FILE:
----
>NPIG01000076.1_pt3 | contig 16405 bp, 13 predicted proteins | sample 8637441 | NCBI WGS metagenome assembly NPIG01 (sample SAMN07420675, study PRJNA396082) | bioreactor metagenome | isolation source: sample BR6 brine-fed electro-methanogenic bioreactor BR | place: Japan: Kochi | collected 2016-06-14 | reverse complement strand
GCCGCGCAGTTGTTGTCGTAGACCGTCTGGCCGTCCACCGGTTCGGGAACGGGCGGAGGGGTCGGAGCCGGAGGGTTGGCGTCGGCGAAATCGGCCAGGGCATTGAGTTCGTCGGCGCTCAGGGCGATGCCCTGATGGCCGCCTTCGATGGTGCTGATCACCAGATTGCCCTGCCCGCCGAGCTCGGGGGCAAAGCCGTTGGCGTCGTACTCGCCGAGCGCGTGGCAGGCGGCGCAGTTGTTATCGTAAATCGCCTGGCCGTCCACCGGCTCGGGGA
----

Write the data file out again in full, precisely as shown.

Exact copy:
>NPIG01000076.1_pt3 | contig 16405 bp, 13 predicted proteins | sample 8637441 | NCBI WGS metagenome assembly NPIG01 (sample SAMN07420675, study PRJNA396082) | bioreactor metagenome | isolation source: sample BR6 brine-fed electro-methanogenic bioreactor BR | place: Japan: Kochi | collected 2016-06-14 | reverse complement strand
GCCGCGCAGTTGTTGTCGTAGACCGTCTGGCCGTCCACCGGTTCGGGAACGGGCGGAGGGGTCGGAGCCGGAGGGTTGGCGTCGGCGAAATCGGCCAGGGCATTGAGTTCGTCGGCGCTCAGGGCGATGCCCTGATGGCCGCCTTCGATGGTGCTGATCACCAGATTGCCCTGCCCGCCGAGCTCGGGGGCAAAGCCGTTGGCGTCGTACTCGCCGAGCGCGTGGCAGGCGGCGCAGTTGTTATCGTAAATCGCCTGGCCGTCCACCGGCTCGGGGA